It took me a while to be able to spell Kyrgyzstan. I love that having been there, I know where it is AND how to spell it!
But what does that have to do with the Silk Road you ask?
Ah… we find that about an hour drive away (80 km or 50 miles). The Burana tower is one of the last remaining watchtowers along the Silk Road. It was built on the ruins of a Soghdian city called Balasagun.
There is a museum there with an outside exhibit of “bal-bals” or ancient burial stones.
The Kyrgyz people are still fond of their horses. You may be treated to horse games including goat polo.
And Kyrgyzstan will prove that it’s not all steppes and desert in this part of the world. The Tian Shan Mountains dominate a large part of the country.
Almaty is the capital of Kazakhstan. Another modern city. Bigger and more modern than Bishkek.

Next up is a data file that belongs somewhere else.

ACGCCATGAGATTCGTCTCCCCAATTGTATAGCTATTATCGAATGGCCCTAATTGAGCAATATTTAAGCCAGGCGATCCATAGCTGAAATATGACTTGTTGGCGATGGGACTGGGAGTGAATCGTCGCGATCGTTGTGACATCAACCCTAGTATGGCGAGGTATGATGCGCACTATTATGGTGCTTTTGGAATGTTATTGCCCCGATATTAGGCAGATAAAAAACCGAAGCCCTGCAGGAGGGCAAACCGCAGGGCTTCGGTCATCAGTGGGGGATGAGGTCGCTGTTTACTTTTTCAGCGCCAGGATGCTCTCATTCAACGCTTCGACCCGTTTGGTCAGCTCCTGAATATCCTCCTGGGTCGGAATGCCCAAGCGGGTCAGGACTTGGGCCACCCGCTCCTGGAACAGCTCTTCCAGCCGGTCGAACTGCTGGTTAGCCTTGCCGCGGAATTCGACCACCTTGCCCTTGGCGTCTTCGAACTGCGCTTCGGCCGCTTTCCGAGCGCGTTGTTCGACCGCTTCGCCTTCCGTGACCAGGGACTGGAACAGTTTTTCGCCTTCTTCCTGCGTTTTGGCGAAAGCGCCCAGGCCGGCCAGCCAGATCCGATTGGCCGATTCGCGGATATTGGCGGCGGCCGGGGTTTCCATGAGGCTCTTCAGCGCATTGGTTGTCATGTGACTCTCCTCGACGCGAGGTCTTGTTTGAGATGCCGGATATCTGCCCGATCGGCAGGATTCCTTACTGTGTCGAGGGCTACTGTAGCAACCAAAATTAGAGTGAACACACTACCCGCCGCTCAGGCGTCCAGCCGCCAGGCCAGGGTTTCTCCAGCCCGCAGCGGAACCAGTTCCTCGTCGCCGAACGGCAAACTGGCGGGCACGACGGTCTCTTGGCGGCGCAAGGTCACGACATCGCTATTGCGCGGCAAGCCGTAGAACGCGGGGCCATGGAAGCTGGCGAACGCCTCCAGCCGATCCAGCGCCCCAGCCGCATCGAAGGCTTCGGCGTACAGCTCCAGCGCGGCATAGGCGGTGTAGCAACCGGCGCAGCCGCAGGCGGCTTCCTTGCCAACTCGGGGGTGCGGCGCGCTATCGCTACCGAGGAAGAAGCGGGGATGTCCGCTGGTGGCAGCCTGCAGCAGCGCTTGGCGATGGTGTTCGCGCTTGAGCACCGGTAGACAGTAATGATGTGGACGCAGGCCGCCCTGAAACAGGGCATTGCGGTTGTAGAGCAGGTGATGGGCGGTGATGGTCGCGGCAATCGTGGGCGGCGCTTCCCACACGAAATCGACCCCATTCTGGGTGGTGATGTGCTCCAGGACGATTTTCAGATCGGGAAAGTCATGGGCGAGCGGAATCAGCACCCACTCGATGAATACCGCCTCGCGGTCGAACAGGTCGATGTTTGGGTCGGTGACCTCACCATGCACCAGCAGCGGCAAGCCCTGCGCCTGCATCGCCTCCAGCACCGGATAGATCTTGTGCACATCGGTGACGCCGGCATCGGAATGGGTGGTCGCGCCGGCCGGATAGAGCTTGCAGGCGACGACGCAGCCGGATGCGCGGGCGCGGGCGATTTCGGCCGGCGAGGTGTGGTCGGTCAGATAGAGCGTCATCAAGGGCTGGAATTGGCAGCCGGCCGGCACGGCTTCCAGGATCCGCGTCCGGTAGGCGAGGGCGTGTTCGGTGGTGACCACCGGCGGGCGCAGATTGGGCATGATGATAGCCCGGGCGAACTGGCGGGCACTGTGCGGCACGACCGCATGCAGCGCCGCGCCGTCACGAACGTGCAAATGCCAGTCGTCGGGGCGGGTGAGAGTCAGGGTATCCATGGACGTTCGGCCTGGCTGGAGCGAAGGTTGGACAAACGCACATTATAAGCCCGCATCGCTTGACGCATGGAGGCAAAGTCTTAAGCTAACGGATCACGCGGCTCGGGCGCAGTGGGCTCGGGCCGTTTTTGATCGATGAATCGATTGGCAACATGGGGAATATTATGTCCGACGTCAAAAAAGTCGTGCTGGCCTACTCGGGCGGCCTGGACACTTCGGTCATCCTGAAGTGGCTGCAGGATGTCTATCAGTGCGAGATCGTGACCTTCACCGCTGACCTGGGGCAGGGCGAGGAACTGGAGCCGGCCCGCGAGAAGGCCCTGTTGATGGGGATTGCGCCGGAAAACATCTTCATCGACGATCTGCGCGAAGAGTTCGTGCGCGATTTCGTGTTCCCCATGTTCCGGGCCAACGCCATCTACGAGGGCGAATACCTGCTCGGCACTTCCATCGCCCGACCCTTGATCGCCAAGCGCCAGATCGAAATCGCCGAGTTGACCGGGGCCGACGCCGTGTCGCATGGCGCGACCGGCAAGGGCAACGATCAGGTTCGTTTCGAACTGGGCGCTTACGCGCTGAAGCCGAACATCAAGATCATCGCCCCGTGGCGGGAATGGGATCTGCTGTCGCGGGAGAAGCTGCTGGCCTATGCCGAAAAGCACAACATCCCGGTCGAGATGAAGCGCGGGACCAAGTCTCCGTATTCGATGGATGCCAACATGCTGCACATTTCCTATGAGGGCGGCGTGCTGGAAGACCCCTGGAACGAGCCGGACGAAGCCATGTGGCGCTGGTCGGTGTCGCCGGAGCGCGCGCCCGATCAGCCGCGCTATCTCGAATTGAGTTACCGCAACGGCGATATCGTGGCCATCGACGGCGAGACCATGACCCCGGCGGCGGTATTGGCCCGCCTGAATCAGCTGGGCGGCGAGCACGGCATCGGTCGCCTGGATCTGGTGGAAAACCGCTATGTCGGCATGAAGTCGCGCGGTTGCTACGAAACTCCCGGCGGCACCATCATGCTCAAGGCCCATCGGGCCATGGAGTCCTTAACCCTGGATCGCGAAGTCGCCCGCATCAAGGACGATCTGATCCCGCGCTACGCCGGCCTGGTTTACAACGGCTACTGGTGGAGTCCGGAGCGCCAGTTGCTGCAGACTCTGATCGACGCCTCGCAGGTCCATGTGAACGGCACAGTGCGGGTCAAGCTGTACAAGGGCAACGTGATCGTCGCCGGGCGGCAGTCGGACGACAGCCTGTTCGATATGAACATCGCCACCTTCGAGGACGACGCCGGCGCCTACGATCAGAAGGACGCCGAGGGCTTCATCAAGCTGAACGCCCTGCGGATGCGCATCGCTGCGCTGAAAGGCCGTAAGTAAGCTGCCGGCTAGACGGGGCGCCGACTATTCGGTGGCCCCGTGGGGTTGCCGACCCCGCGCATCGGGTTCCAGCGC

You find traces of the Silk Road here in the beautiful State Central Museum with great exhibits and archeological finds including the “Golden Man”…. a burial with a warrior’s armor made from 4000 gold pieces. (Sorry… no photos allowed.)
You can also get a taste of traditions.
Our tour included lunch in a yurt.. once again with traditional music… and horse meat. Kazakhs value their horses, but they raise some for riding and some for meat. That was a little hard for my western sensibilities.
We also were treated to a demonstration of hunting skills by falcons, eagles and a bearded vulture on a falcon farm in the hills outside of town.
There are more than 5 Stans of course… We sort of thought that perhaps they only included Tajikistan to round out the 5… but that was not so.
Khujand is not the capital of Tajikistan, but the capital is a new city… and Khujand is an ancient city situated at the entrance to the Fergana Valley.
I had heard neither of Khujand nor of the Fergana Valley, but both played integral parts in the history of the Silk Road.